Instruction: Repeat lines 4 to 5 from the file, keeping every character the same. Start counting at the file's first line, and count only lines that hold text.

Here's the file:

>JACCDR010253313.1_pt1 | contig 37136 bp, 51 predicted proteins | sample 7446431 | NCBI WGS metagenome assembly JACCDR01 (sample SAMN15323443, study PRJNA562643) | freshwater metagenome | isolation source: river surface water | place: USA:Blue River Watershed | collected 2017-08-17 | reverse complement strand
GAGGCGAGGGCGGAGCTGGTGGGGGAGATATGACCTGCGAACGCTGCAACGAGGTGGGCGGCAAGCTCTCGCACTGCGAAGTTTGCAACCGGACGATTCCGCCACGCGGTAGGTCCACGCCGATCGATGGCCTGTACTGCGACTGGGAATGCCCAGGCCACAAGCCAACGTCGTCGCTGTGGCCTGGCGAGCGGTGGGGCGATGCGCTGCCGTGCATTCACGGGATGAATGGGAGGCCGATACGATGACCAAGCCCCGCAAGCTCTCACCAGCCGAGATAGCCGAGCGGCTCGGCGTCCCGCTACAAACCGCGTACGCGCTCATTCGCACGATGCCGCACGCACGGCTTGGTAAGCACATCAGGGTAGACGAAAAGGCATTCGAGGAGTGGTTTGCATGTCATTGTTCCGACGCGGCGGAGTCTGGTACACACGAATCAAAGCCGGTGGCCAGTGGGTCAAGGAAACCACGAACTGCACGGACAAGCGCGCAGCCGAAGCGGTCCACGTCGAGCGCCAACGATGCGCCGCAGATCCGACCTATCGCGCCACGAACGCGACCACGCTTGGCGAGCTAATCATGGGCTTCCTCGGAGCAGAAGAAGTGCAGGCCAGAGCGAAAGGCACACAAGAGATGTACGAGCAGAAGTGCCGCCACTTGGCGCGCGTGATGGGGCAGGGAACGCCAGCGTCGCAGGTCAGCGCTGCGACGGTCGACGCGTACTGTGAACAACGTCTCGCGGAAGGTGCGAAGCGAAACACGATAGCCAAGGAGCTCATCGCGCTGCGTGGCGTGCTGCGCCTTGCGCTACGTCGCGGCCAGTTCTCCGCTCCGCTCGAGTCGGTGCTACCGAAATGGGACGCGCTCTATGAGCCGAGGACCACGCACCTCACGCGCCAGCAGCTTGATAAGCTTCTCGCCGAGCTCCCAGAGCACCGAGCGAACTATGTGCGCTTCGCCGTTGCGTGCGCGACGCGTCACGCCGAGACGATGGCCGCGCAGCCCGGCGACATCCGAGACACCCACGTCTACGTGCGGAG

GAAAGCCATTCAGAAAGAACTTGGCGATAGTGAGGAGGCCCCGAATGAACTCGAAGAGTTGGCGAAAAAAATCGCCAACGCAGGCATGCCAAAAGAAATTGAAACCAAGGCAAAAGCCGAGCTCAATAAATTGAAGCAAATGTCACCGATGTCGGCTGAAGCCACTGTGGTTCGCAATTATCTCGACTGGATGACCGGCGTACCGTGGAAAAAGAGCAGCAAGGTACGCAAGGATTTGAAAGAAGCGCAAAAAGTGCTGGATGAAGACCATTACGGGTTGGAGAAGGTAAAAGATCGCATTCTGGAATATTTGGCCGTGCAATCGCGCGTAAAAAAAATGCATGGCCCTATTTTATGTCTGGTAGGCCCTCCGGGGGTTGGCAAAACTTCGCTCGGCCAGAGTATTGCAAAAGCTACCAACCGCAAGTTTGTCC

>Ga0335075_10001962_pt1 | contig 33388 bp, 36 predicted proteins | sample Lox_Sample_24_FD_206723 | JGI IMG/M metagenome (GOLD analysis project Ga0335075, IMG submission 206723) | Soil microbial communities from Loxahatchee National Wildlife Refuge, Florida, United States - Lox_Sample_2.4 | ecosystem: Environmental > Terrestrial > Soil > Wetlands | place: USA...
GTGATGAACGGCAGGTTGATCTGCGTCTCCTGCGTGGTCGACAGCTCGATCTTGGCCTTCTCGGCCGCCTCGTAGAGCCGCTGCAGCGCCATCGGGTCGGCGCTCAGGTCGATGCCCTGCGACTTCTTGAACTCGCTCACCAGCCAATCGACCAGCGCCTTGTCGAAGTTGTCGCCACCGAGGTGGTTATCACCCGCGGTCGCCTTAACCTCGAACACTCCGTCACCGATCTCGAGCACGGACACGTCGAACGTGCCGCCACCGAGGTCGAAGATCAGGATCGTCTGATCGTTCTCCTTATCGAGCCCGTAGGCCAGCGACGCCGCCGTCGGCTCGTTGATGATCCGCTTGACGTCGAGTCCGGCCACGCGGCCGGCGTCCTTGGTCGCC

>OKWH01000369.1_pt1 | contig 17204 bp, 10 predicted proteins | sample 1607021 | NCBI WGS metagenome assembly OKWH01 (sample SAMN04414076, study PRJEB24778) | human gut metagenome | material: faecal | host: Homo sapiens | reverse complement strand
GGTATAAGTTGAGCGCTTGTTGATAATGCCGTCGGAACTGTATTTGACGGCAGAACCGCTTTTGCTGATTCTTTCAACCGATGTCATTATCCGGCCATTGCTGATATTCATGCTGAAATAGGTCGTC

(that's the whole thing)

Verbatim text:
>Ga0335075_10001962_pt1 | contig 33388 bp, 36 predicted proteins | sample Lox_Sample_24_FD_206723 | JGI IMG/M metagenome (GOLD analysis project Ga0335075, IMG submission 206723) | Soil microbial communities from Loxahatchee National Wildlife Refuge, Florida, United States - Lox_Sample_2.4 | ecosystem: Environmental > Terrestrial > Soil > Wetlands | place: USA...
GTGATGAACGGCAGGTTGATCTGCGTCTCCTGCGTGGTCGACAGCTCGATCTTGGCCTTCTCGGCCGCCTCGTAGAGCCGCTGCAGCGCCATCGGGTCGGCGCTCAGGTCGATGCCCTGCGACTTCTTGAACTCGCTCACCAGCCAATCGACCAGCGCCTTGTCGAAGTTGTCGCCACCGAGGTGGTTATCACCCGCGGTCGCCTTAACCTCGAACACTCCGTCACCGATCTCGAGCACGGACACGTCGAACGTGCCGCCACCGAGGTCGAAGATCAGGATCGTCTGATCGTTCTCCTTATCGAGCCCGTAGGCCAGCGACGCCGCCGTCGGCTCGTTGATGATCCGCTTGACGTCGAGTCCGGCCACGCGGCCGGCGTCCTTGGTCGCC